CASEYVILLE COMMUNITY GARDEN
This community garden has been made possible because of the collaboration of the Caseyville Public Library District and the CMC Rotary Club. This community garden will provide fresh produce to local residents, create educational opportunities for children and adults, promote a healthy lifestyle, and maintain a cleaner environment.
WHAT IS A COMMUNITY GARDEN?
A community garden is a single piece of land gardened collectively by a group of people. Community gardens can be on individual or shared plots on private or public land and can produce fruits, vegetable, or grow flowers and other plants. Community gardens can fulfill a variety of purposes such as community improvement, provide produce and resources to the community, physical and mental well-being, or land conservation.
BENEFITS OF A COMMUNITY GARDEN
Here are a number of the benefits of community gardens:
Beautifying Cities. Community gardening turns vacant land into vibrant green space, which improves the quality of life for everyone in the neighborhood – not just the people who actually tend the garden. There’s even some evidence that having a community garden increases property values in the surrounding area.
Fresh Produce. Many small neighborhoods are “food deserts” – places where it’s nearly impossible to buy fresh fruits and vegetables. Community gardens provide fresh, nutritious produce for many families who couldn’t otherwise afford it, improving their diet and their overall health. They also relieve hunger by donating their excess produce to food pantries.
Healthy Lifestyles. Community gardening gives local residents a chance to enjoy fresh air and healthy outdoor exercise. They also provide a peaceful retreat from daily demands and busy lifestyles.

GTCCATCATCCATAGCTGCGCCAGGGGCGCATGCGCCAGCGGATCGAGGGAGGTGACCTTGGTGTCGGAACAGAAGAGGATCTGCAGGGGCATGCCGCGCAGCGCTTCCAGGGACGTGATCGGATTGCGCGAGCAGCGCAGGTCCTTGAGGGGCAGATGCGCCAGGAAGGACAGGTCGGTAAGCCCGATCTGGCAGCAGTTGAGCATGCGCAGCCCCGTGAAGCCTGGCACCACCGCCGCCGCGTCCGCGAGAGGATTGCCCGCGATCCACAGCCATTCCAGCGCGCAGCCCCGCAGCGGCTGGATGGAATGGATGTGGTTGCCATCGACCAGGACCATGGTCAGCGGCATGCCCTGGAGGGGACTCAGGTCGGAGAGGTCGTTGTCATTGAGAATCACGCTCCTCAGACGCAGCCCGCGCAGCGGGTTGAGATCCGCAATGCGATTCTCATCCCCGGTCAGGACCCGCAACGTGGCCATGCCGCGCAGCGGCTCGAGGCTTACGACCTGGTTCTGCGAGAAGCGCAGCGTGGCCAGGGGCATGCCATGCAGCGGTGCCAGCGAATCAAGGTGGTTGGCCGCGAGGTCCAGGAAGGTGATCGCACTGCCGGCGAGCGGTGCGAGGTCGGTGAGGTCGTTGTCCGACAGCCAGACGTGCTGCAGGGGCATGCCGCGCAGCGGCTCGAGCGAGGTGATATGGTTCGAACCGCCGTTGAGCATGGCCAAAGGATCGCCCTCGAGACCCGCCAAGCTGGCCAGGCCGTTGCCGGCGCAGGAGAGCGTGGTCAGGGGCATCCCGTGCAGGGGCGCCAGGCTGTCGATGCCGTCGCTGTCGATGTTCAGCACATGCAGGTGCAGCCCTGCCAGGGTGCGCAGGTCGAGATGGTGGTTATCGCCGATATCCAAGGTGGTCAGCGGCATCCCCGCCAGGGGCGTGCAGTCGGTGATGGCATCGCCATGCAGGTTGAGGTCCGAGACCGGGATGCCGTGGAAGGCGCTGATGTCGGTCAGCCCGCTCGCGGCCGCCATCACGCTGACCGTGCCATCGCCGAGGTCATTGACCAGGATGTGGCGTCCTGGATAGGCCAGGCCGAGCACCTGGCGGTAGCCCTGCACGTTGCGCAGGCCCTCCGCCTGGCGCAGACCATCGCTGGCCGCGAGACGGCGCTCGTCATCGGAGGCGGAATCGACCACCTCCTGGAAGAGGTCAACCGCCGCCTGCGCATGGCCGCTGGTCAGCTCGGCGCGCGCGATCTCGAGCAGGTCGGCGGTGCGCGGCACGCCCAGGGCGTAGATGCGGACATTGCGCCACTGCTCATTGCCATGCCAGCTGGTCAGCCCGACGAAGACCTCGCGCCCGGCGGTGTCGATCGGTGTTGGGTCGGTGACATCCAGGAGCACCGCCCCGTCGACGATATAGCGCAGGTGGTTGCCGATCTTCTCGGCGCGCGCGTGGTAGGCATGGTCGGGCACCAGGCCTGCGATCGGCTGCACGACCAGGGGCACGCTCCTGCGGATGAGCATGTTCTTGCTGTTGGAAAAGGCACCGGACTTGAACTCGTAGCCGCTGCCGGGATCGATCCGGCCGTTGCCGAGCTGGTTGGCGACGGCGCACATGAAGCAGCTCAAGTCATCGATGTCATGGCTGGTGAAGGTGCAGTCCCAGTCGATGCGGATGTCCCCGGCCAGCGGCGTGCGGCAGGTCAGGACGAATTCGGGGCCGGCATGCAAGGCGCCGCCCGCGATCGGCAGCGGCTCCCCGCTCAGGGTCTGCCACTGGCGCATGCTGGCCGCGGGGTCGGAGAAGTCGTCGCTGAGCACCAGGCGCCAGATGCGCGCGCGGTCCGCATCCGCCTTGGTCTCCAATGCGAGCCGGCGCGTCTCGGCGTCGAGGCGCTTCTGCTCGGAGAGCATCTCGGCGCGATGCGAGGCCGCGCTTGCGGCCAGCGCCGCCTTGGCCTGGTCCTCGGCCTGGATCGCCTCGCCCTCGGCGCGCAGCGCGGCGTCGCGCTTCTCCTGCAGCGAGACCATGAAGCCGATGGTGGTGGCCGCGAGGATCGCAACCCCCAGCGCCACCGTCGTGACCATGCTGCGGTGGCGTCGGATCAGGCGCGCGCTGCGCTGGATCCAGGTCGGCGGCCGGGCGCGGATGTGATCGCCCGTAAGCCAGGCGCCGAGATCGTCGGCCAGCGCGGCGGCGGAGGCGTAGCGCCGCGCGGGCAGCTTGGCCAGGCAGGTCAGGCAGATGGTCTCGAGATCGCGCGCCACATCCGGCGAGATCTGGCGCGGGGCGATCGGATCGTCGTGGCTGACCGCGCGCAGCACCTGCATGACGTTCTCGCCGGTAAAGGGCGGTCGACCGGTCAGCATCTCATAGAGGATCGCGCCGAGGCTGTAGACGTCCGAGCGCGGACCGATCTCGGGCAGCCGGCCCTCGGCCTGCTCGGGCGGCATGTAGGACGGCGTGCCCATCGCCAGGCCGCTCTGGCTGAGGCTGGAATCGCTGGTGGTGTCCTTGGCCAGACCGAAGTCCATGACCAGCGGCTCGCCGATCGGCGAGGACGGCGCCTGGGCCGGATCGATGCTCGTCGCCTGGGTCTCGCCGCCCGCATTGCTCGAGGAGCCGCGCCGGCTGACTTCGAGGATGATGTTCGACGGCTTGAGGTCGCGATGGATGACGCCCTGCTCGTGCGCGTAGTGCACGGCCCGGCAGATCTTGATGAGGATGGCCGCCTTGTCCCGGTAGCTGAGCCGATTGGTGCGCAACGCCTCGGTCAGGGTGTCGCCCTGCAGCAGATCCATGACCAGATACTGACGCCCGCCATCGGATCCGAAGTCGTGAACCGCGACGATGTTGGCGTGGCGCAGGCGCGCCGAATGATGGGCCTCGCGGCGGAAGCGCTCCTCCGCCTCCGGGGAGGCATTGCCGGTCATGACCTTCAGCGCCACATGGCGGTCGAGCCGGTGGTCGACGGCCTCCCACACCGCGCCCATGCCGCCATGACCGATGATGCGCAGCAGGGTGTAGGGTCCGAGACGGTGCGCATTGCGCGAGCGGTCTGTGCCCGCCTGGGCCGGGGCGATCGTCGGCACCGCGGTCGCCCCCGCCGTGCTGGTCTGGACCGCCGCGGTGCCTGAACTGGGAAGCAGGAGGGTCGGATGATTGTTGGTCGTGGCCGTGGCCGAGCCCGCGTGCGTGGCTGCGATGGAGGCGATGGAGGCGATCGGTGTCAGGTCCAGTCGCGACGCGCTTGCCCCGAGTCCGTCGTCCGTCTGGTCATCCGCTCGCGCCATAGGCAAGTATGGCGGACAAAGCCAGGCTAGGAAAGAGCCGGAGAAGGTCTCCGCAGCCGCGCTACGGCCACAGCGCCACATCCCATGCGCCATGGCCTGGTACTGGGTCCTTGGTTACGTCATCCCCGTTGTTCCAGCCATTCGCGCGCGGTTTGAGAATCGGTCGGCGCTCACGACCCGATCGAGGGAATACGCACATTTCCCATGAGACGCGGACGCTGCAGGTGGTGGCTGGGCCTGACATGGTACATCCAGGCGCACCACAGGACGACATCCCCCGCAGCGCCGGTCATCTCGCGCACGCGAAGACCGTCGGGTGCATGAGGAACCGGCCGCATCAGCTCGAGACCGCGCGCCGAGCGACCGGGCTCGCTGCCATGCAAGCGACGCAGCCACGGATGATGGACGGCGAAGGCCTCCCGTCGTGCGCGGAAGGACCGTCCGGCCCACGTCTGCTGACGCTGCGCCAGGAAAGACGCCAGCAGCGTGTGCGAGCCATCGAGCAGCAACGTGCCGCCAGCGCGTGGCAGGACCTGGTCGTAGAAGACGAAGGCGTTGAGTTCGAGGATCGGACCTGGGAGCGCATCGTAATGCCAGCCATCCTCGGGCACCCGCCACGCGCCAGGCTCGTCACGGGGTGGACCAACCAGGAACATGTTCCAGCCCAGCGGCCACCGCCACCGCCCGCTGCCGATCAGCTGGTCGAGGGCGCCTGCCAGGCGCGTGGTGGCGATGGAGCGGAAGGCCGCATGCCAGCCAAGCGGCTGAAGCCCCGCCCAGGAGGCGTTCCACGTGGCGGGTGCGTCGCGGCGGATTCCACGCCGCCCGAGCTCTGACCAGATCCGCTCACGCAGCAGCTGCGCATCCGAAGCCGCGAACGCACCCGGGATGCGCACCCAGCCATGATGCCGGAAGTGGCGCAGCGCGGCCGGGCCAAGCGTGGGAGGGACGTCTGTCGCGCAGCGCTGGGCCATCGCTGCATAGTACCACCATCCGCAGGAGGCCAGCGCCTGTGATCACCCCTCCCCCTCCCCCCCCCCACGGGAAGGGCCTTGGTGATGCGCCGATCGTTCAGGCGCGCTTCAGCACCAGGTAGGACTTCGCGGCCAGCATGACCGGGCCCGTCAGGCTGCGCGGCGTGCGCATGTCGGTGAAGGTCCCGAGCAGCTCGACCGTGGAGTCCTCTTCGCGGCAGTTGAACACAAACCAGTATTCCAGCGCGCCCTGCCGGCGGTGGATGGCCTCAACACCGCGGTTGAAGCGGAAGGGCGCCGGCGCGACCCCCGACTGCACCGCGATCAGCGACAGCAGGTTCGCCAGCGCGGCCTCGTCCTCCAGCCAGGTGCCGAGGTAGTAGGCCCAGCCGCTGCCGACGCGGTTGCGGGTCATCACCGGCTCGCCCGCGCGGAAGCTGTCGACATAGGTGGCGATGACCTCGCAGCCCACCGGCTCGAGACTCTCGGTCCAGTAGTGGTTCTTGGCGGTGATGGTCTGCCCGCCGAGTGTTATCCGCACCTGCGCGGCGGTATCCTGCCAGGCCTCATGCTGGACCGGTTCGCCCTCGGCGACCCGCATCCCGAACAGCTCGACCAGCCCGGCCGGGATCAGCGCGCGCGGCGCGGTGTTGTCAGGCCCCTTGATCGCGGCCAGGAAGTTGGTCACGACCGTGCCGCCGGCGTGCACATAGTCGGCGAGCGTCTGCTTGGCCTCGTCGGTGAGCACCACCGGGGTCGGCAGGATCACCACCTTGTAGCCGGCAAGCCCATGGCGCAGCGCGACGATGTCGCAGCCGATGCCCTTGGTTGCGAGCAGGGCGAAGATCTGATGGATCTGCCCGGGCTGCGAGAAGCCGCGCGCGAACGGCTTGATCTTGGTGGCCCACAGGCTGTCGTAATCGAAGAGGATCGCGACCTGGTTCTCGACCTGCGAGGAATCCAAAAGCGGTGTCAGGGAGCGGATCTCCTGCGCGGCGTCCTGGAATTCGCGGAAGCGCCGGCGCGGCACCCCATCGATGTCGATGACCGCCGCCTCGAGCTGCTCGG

A Cleaner Environment. The plants in a community garden add oxygen to the air and help reduce air pollution. They also absorb rainwater, reducing the amount of runoff that runs through the streets and carries pollutants into rivers and lakes. Many community gardens also take part in composting, recycling plant waste such as leaves and tree trimmings into useful fertilizer.
Stronger Communities. Sharing a community garden gives people a chance to connect with their neighbors. Gardeners also feel more personally invested in the places where they live, gaining sense of ownership and community spirit. Because local residents have the opportunity to leave their homes and where they can keep an eye on the street, community gardens can help reduce crime in the surrounding neighborhood.
Educational Opportunities. Working in a community garden is a good way for kids and adults to learn about where food comes from and gain a basic introduction to environmental issues, work skills, and business principles. Community gardens give people a chance to meet and learn about neighbors who come from different backgrounds, including people of different ages, races, cultures, and social classes.